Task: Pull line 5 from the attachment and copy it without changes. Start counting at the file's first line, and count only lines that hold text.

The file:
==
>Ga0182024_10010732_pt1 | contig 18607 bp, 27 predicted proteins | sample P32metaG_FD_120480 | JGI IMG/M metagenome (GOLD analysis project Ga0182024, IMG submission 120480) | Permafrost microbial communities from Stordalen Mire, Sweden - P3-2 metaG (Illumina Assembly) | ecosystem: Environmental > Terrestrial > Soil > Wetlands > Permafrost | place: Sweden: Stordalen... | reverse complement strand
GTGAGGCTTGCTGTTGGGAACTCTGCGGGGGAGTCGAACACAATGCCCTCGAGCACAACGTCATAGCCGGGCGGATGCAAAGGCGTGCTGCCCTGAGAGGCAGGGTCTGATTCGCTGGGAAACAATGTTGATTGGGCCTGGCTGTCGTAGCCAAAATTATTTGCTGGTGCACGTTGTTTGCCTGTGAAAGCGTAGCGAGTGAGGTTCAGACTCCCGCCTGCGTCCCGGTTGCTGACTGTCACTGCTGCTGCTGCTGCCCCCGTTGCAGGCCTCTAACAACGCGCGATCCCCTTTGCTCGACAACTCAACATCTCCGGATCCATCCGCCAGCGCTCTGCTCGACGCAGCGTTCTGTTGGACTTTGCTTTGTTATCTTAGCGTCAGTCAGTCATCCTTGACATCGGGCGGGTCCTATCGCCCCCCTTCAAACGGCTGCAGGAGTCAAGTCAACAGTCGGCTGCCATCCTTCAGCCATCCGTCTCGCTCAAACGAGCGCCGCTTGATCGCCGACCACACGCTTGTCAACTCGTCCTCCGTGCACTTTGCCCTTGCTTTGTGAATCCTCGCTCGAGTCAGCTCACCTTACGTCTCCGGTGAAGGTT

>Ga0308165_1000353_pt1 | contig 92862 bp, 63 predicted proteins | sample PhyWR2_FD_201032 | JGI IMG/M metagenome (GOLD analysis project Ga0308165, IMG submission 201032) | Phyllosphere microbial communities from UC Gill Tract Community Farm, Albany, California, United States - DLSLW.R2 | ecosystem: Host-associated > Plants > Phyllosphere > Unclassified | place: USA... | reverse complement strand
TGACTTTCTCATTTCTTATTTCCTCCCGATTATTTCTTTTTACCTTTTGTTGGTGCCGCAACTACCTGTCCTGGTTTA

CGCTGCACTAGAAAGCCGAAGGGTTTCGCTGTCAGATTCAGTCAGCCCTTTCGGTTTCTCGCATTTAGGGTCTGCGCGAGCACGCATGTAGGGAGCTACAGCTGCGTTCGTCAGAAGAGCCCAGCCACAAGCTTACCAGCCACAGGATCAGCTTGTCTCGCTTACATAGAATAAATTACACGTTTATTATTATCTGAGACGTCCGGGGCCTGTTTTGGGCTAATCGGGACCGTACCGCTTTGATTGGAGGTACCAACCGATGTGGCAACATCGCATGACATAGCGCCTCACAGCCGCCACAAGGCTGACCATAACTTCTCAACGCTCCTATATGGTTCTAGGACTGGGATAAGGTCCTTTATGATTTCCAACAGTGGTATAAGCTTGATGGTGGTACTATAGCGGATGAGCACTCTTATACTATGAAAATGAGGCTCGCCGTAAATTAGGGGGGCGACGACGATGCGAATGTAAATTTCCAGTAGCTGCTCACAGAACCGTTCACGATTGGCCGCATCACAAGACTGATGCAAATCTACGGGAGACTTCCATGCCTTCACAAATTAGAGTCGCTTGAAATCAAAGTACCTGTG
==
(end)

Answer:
CGCTGCACTAGAAAGCCGAAGGGTTTCGCTGTCAGATTCAGTCAGCCCTTTCGGTTTCTCGCATTTAGGGTCTGCGCGAGCACGCATGTAGGGAGCTACAGCTGCGTTCGTCAGAAGAGCCCAGCCACAAGCTTACCAGCCACAGGATCAGCTTGTCTCGCTTACATAGAATAAATTACACGTTTATTATTATCTGAGACGTCCGGGGCCTGTTTTGGGCTAATCGGGACCGTACCGCTTTGATTGGAGGTACCAACCGATGTGGCAACATCGCATGACATAGCGCCTCACAGCCGCCACAAGGCTGACCATAACTTCTCAACGCTCCTATATGGTTCTAGGACTGGGATAAGGTCCTTTATGATTTCCAACAGTGGTATAAGCTTGATGGTGGTACTATAGCGGATGAGCACTCTTATACTATGAAAATGAGGCTCGCCGTAAATTAGGGGGGCGACGACGATGCGAATGTAAATTTCCAGTAGCTGCTCACAGAACCGTTCACGATTGGCCGCATCACAAGACTGATGCAAATCTACGGGAGACTTCCATGCCTTCACAAATTAGAGTCGCTTGAAATCAAAGTACCTGTG